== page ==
How has Egypt’s military tyranny become so strong? In large part through the U.S. taxpayer money that has been funneled into the coffers of the dictatorship for 30 years. $1.3 billion per year, primarily in weaponry to ensure that the military maintains its iron grip over the Egyptian people and the Egyptian economy.

And for what purpose? To ensure that the Egyptian military has the power to suppress any effort to overthrow it. That is, to ensure the continuation of the harsh military tyranny over the Egyptian people.

And it works! Given strict gun-control laws in Egypt, there is nothing the Egyptian people can do to overthrow the U.S.-supported military tyranny under which they suffer. If they try to do so violently — a fundamental right that is expressed in America’s Declaration of Independence — the military dictatorship labels them “terrorists” and treats them accordingly.

And so does the U.S. government! It too considers anyone who tries to violently overthrow its Egyptian partner and ally a “terrorist.” That’s in fact why U.S. officials convicted New York lawyer Lynn Stewart of “terrorism.” They said that she was exhorting Egyptians to violently overthrow the Egyptian military regime. It’s also why U.S. officials exhort the Egyptian people not to resort to violence, an approach that, not coincidentally, leaves the U.S.-supported military dictatorship in control.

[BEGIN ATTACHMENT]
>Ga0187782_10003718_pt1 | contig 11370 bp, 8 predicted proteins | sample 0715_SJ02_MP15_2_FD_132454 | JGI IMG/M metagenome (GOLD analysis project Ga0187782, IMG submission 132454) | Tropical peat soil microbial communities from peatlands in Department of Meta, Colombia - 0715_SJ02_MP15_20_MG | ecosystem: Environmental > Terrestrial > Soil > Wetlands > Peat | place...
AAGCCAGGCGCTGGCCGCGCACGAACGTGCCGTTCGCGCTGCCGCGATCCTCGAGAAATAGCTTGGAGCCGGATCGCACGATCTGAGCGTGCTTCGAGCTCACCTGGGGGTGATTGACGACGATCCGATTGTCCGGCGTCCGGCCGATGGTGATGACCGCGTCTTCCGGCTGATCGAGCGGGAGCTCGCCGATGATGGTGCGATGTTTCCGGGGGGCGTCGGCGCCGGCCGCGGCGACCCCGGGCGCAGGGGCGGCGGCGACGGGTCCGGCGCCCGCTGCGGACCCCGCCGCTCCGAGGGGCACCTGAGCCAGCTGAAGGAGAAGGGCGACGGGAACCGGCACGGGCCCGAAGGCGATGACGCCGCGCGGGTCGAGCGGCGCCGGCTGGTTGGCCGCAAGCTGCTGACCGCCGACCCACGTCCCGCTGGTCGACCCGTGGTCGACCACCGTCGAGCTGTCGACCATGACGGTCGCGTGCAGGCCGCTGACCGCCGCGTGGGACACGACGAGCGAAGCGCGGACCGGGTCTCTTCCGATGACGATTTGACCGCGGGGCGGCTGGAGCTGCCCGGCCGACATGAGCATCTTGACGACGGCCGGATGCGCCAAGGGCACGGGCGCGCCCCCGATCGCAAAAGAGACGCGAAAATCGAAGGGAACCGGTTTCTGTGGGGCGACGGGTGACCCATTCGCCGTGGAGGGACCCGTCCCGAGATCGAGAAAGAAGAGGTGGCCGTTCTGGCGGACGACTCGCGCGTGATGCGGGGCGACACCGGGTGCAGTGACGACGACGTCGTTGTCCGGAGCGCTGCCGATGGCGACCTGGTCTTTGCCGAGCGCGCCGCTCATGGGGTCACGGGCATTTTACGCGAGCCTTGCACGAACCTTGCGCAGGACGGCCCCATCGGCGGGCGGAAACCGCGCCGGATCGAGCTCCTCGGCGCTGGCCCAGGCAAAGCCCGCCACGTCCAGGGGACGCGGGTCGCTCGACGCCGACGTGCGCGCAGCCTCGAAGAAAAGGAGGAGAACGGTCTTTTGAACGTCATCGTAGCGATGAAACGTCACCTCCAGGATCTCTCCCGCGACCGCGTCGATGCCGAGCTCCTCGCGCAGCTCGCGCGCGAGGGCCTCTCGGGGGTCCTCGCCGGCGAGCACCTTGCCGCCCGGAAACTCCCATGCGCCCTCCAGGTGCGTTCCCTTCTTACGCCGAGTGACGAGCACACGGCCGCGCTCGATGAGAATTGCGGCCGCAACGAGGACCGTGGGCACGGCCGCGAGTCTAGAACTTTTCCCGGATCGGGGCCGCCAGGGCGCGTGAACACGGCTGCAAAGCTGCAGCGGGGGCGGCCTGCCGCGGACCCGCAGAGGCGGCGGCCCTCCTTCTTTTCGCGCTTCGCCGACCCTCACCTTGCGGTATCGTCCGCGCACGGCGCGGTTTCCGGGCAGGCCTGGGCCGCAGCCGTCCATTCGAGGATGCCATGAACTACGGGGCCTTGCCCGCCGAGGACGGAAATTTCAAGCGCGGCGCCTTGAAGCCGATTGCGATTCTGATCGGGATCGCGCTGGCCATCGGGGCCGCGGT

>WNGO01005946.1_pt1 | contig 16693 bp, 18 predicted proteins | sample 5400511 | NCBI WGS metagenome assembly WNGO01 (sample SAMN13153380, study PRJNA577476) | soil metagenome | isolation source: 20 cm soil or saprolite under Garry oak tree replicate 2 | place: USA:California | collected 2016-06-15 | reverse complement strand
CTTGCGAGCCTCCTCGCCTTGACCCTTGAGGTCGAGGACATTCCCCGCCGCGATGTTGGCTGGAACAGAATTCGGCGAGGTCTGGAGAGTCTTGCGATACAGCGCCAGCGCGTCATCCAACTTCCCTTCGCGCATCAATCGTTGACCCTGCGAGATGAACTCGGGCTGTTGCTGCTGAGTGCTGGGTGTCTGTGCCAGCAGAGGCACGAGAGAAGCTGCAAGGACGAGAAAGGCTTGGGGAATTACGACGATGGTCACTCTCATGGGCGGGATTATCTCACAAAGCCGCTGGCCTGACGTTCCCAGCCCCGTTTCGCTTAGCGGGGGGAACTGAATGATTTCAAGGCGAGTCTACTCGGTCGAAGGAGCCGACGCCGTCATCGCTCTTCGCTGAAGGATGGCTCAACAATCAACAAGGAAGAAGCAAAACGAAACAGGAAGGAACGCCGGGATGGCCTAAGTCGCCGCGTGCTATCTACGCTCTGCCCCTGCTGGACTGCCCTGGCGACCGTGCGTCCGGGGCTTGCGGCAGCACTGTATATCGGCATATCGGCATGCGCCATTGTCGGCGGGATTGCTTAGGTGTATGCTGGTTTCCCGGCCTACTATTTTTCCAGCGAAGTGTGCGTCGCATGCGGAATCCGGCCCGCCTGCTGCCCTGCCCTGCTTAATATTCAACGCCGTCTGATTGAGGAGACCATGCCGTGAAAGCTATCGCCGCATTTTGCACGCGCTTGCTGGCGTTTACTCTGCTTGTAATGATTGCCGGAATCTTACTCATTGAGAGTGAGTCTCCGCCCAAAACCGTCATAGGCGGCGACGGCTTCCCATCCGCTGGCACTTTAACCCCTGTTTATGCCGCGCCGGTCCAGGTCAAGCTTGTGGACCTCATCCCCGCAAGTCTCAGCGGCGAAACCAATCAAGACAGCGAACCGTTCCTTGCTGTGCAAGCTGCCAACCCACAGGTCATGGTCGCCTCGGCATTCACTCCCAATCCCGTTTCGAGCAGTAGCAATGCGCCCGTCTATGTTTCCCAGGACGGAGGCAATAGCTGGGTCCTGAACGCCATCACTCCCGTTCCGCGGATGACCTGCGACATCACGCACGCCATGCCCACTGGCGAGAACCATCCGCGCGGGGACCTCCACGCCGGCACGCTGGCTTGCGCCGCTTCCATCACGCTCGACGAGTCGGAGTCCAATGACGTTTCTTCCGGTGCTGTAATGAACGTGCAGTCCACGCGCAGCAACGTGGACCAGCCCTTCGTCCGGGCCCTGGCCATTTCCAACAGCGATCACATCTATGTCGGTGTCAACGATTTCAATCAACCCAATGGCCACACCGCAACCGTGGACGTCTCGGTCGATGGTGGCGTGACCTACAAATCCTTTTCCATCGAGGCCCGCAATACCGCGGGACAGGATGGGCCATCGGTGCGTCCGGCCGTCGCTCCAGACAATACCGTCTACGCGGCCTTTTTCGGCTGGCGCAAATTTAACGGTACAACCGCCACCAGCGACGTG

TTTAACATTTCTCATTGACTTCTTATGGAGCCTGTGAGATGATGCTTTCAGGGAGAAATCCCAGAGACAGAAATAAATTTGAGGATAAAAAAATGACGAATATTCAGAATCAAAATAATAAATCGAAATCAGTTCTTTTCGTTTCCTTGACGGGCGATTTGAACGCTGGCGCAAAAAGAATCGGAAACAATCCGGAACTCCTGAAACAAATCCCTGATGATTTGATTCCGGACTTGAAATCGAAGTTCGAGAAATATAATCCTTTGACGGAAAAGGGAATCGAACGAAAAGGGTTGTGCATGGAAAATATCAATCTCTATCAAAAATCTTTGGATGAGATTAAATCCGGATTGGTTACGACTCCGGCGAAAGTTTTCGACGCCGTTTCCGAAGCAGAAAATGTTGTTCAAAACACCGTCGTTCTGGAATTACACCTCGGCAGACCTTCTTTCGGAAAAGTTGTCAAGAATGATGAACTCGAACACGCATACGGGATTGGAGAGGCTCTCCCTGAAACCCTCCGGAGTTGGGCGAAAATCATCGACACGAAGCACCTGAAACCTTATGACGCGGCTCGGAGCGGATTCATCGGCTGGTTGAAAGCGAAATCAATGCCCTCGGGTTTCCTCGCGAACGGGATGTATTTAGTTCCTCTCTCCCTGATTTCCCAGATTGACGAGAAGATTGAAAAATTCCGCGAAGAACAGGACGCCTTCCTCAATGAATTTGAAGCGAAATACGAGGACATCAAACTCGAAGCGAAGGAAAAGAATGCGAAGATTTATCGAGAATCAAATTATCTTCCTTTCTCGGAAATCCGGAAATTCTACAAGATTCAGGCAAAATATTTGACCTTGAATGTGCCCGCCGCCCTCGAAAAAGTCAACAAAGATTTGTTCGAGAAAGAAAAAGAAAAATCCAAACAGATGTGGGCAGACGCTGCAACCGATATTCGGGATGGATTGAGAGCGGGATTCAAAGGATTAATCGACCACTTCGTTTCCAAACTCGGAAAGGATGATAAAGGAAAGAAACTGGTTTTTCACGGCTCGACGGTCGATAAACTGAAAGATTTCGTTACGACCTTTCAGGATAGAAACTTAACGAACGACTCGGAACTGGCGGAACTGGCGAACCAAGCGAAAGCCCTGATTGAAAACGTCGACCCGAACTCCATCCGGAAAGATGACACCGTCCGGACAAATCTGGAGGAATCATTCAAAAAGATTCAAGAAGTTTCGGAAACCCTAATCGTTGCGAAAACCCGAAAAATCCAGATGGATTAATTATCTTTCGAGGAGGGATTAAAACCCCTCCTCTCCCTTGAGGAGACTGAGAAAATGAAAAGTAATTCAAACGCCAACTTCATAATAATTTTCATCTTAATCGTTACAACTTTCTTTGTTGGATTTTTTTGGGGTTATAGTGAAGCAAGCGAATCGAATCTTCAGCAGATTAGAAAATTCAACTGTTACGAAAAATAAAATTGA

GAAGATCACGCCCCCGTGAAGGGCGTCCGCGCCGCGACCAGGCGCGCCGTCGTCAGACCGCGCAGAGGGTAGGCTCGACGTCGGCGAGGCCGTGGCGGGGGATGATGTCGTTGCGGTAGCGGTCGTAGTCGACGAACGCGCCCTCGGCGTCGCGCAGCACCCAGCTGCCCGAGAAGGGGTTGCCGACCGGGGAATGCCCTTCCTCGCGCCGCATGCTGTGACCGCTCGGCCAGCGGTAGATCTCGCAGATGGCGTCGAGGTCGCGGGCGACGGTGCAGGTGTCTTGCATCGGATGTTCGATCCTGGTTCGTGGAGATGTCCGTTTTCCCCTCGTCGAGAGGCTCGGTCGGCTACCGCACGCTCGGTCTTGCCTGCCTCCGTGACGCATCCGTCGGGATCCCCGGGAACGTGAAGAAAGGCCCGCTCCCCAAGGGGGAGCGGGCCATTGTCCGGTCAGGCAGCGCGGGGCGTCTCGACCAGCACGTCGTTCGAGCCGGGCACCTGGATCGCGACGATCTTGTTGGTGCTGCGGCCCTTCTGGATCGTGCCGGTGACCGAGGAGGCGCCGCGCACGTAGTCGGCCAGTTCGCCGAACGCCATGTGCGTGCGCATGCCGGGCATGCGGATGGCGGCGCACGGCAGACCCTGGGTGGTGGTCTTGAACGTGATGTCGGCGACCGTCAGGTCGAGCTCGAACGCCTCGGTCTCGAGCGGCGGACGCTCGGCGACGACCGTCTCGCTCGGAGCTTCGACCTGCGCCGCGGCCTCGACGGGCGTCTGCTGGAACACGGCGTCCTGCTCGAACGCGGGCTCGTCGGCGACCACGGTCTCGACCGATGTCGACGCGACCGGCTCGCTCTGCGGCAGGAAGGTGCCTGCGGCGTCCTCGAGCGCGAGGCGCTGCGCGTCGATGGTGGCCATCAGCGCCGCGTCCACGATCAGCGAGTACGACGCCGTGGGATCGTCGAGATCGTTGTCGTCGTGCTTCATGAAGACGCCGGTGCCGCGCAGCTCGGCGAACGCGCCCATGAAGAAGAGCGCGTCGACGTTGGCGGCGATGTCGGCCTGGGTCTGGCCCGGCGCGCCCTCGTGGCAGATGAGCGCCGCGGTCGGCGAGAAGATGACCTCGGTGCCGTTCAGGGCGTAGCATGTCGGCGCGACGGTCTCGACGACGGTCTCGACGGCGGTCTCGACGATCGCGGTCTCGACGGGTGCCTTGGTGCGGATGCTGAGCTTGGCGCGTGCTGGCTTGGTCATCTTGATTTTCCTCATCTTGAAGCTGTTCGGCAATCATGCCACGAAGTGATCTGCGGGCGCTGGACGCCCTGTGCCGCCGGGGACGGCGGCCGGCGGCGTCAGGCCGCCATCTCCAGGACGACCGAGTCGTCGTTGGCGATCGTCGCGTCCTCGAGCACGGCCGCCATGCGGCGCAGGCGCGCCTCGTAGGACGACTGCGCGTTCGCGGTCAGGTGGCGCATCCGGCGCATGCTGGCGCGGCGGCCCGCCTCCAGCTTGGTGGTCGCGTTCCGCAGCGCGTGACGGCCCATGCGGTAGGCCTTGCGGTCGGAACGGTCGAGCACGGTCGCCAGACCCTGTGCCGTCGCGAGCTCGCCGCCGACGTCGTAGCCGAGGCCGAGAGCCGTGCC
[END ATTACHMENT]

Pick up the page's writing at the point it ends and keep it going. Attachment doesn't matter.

That’s what all that “internationalism” and statist “values” are all about — partnering with and supporting brutal dictatorships, especially military ones and helping those dictatorships maintain “order and stability” through the killing, torture, and incarceration of those who would oppose the tyranny.

Oh, and let’s not forget that the Egyptian military dictatorship was one of the U.S. national-security state’s rendition-torture partners — a partner that could be counted on to receive, torture, abuse, and incarcerate kidnap victims delivered to it by the U.S. military and the CIA. In the minds of the “internationalists” and the “extenders of American values,” that is one loyal ally, one that deserves to be continually flooded with U.S. taxpayer aid.

The worst part of all this is that American statists really do believe in all this dictatorial and tyrannical junk. They really do believe that the Egyptian military dictatorship is the key to “transitioning” to freedom, democracy and a prospering economy. The statist belief in military dictatorship abroad is, of course, not a good sign for the American people here at home.

This post was written by:

Jacob G. Hornberger is founder and president of The Future of Freedom Foundation. He was born and raised in Laredo, Texas, and received his B.A. in economics from Virginia Military Institute and his law degree from the University of Texas. He was a trial attorney for twelve years in Texas. He also was an adjunct professor at the University of Dallas, where he taught law and economics. In 1987, Mr. Hornberger left the practice of law to become director of programs at the Foundation for Economic Education. He has advanced freedom and free markets on talk-radio stations all across the country as well as on Fox News’ Neil Cavuto and Greta van Susteren shows and he appeared as a regular commentator on Judge Andrew Napolitano’s show Freedom Watch. View these interviews at LewRockwell.com and from Full Context. Send him email.